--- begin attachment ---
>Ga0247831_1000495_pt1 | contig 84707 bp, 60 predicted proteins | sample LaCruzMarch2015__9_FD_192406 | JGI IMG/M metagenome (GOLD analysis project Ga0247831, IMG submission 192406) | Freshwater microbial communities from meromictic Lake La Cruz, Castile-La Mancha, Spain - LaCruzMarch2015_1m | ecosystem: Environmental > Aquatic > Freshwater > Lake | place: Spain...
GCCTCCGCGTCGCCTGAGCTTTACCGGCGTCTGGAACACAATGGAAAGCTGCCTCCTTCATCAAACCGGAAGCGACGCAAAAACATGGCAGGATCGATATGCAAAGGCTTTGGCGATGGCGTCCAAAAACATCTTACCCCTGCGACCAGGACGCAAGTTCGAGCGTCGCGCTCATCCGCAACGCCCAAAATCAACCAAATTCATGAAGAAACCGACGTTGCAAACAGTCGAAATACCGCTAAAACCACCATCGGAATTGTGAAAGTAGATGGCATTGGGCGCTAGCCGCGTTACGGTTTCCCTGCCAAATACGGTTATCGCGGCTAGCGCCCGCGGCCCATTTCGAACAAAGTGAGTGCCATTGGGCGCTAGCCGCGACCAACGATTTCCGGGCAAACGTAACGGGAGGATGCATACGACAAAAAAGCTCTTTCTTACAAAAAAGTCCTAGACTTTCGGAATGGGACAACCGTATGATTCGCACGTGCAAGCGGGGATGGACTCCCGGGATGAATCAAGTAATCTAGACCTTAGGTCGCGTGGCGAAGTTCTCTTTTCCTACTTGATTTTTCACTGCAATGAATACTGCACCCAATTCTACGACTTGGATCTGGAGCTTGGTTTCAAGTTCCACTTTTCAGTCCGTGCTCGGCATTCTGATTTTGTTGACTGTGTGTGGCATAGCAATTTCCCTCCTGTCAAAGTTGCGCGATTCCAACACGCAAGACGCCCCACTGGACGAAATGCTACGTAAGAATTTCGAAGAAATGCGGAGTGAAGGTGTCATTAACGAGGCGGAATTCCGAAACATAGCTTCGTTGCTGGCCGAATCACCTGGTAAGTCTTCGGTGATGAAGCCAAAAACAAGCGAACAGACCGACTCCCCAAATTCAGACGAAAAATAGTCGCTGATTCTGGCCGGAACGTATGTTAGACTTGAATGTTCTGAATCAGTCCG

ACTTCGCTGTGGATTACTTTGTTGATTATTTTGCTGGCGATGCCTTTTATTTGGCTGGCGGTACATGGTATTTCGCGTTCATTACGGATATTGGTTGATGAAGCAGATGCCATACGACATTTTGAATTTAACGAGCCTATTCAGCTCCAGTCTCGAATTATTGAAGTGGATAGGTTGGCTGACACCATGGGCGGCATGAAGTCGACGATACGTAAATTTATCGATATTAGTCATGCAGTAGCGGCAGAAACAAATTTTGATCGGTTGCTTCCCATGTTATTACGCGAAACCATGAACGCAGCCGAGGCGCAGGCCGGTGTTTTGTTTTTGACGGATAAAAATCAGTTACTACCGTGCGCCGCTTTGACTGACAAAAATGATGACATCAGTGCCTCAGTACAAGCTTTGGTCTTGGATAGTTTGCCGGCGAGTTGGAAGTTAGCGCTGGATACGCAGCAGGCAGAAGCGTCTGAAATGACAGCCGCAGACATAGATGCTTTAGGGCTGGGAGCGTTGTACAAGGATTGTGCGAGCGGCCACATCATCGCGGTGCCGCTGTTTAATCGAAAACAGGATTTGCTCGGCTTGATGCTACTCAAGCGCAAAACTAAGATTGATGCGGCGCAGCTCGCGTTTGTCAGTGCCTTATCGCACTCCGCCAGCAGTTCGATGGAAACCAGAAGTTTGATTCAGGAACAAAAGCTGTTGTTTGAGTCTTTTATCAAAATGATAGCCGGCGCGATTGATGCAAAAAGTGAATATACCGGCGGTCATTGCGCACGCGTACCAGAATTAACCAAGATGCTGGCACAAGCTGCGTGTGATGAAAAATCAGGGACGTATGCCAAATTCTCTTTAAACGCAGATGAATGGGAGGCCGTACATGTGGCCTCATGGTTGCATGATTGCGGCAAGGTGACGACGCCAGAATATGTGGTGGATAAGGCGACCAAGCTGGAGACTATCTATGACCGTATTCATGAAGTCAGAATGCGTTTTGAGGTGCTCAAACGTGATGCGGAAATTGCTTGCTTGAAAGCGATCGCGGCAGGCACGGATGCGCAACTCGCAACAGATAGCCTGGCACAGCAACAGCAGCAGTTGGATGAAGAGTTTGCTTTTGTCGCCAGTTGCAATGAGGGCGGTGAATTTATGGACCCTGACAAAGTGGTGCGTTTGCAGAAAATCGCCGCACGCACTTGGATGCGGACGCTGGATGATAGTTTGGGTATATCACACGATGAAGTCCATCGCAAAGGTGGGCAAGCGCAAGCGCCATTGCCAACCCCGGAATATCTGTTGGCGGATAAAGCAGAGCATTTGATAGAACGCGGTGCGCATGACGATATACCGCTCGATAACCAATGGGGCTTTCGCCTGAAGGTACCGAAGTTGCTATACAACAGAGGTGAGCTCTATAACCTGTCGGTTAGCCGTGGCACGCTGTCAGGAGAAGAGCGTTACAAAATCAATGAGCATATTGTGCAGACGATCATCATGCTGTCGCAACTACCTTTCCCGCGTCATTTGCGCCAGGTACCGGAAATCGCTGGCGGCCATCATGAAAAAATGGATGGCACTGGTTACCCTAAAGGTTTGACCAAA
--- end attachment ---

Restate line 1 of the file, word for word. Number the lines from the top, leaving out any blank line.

>Ga0247831_1000495_pt1 | contig 84707 bp, 60 predicted proteins | sample LaCruzMarch2015__9_FD_192406 | JGI IMG/M metagenome (GOLD analysis project Ga0247831, IMG submission 192406) | Freshwater microbial communities from meromictic Lake La Cruz, Castile-La Mancha, Spain - LaCruzMarch2015_1m | ecosystem: Environmental > Aquatic > Freshwater > Lake | place: Spain...